If you’re looking for a more daring escapade, I strongly recommend the Babuyan island for you to explore and discover.The Babuyan Islands are as remote as you think and simply getting there is an extreme adventure in itself. One must be strong enough to conquer the trip to the northern-most point of Luzon and by braving the 5-7 hour roller-coaster boat rides on very rough Pacific Ocean seas.
HOW TO GET TO CALAYAN ISLAND:
From Manila, hop on a bus for about 14 hours land travel to Claveria or Sta. Ana or Aparri, or fly to Tuguegarao in Cagayan, or to Laoag City in Ilocos Norte. That three mentioned towns are the gateway to Calayan. The closest municipality to Calayan is Claveria.
From the fishing port in Claveria/Lakay lakay port or the Aparri port, take a lampitaw boat ride (motorized pump boat) to Calayan. Boats leave between 5 to 7am if there’s cargo that needs to be shipped or if the weather condition permits. Boat rides cost P500/person and can last 5-7 hours from and to Aparri or 5 hours from and to Claveria.
WHERE TO STAY IN CALAYAN ISLAND:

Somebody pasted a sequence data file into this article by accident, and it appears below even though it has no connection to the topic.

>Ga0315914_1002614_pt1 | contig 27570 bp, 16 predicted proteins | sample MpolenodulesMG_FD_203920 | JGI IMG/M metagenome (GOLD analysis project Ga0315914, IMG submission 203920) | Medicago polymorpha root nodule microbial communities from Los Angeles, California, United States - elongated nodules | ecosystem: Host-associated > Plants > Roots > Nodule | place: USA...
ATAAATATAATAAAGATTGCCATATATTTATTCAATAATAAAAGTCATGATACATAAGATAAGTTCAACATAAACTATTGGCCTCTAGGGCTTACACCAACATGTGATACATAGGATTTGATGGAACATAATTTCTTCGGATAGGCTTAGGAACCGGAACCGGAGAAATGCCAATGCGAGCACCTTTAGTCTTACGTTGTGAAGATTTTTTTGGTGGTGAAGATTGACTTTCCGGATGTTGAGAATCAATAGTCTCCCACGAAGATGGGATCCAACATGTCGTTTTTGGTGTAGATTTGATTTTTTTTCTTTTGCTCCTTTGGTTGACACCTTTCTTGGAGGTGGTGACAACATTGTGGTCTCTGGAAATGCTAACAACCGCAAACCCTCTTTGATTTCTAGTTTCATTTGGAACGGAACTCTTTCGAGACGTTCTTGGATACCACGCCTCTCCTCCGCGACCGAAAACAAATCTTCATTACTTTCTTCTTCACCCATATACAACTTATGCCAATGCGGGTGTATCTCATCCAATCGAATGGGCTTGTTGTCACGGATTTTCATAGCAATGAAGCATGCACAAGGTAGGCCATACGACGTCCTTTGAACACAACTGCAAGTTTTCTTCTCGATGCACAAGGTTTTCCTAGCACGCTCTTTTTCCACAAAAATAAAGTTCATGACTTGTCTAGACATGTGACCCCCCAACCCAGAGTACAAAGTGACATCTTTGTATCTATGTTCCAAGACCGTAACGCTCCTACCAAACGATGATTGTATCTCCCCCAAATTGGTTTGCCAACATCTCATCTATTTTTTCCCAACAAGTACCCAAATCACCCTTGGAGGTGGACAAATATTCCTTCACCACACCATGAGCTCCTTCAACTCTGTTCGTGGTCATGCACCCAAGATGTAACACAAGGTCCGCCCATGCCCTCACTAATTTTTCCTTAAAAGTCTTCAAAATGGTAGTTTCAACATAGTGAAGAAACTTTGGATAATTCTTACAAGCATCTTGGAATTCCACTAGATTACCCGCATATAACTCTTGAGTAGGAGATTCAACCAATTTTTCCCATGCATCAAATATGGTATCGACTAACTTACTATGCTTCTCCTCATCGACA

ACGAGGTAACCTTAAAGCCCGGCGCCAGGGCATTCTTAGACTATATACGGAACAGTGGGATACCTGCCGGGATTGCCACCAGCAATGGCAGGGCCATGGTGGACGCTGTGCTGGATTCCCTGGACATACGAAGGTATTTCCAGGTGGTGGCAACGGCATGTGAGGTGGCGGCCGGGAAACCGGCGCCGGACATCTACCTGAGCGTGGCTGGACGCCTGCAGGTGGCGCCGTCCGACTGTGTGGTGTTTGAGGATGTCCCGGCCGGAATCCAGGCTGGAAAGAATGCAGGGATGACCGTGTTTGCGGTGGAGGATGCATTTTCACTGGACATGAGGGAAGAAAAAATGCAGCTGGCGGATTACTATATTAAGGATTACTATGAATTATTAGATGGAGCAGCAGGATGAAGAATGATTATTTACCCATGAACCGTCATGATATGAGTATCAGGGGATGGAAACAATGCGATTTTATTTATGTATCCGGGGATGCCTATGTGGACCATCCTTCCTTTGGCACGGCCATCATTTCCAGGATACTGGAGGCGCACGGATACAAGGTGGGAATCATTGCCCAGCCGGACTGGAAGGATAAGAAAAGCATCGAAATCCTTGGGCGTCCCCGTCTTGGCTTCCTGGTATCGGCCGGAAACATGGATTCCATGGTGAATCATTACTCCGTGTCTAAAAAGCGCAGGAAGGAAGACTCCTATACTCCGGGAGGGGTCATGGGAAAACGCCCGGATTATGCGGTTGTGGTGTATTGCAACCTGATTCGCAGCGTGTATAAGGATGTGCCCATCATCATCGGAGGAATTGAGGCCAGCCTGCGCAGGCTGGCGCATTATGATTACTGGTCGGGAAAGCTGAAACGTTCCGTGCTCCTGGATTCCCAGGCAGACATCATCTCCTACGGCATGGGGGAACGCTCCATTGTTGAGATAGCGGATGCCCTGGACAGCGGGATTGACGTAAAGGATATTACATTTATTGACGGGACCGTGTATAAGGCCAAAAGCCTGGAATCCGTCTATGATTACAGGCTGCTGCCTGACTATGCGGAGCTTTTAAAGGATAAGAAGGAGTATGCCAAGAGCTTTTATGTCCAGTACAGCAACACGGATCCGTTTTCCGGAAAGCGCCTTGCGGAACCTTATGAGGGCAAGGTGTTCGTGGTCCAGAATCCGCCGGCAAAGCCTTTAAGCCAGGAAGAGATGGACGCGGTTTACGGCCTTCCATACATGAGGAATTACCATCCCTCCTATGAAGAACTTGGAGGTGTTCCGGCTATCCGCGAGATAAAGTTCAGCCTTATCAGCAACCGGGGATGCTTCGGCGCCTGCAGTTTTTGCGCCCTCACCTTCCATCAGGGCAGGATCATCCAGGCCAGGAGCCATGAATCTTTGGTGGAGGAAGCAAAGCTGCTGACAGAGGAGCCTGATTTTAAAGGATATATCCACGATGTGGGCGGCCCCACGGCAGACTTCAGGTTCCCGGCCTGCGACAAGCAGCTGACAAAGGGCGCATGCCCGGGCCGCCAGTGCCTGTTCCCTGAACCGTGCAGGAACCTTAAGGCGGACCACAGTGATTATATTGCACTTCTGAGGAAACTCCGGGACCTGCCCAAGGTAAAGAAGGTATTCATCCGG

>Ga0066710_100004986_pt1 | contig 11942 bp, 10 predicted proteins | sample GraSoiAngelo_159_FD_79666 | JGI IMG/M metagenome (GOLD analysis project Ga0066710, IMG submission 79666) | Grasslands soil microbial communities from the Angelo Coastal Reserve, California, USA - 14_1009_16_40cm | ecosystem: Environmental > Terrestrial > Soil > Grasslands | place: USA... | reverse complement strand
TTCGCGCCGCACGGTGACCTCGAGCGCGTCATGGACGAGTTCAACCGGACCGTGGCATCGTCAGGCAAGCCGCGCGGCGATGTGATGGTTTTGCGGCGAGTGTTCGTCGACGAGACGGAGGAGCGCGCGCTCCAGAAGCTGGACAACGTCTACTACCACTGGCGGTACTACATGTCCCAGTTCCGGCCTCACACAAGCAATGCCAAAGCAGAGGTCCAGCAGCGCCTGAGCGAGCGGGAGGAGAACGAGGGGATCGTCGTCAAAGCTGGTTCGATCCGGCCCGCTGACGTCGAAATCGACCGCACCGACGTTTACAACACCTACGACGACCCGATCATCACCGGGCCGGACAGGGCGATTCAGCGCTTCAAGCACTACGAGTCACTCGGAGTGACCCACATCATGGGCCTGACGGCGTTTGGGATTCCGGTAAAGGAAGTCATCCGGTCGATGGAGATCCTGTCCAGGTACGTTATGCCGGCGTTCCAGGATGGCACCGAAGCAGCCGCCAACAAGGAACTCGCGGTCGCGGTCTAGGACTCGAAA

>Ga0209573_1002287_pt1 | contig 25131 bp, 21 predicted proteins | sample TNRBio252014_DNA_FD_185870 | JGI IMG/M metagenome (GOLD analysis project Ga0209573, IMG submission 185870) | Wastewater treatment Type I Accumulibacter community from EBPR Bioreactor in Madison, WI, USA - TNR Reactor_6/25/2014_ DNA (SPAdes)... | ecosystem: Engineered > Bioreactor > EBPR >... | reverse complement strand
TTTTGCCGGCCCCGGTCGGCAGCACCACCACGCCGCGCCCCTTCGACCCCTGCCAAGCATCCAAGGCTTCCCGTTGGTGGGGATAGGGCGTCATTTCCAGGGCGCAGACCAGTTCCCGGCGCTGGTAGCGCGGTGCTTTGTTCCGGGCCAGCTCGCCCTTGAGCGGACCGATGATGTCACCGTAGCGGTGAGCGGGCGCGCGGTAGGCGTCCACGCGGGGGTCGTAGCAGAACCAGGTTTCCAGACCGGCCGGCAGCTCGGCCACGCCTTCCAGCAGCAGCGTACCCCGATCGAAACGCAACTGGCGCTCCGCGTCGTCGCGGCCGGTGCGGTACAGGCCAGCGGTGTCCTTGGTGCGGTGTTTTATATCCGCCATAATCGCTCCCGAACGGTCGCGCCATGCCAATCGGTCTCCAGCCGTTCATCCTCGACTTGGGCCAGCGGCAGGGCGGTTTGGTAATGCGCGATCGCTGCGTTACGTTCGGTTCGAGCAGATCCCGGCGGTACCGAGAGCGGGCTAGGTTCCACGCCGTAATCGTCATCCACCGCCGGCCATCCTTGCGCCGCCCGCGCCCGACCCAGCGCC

For your convenience one must have a local contact in Calayan or Claveria to arrange ticket reservations. You may contact Tita Conie Agudera: 0921-534-9231. She’s our local contact in Calayan Island.
The trip should take you to majestic islands, each isolated from the others by miles of ocean and totally different in its features. Camiguin Norte has mountains at its center and humpback whales off its coast. Dalupiri on the other hand is a huge block of rock rising up from the sea with sheer walls. Fuga Island meanwhile is as flat as a pancake and has vast grasslands as far the eye can see. Due to unpredictable weather and ocean conditions, the itinerary may not be fixed and getting stranded on an island for several days may happen at all times. The boat rides are rough, long and oftentimes scary. One can encounter big waves on relatively small boats.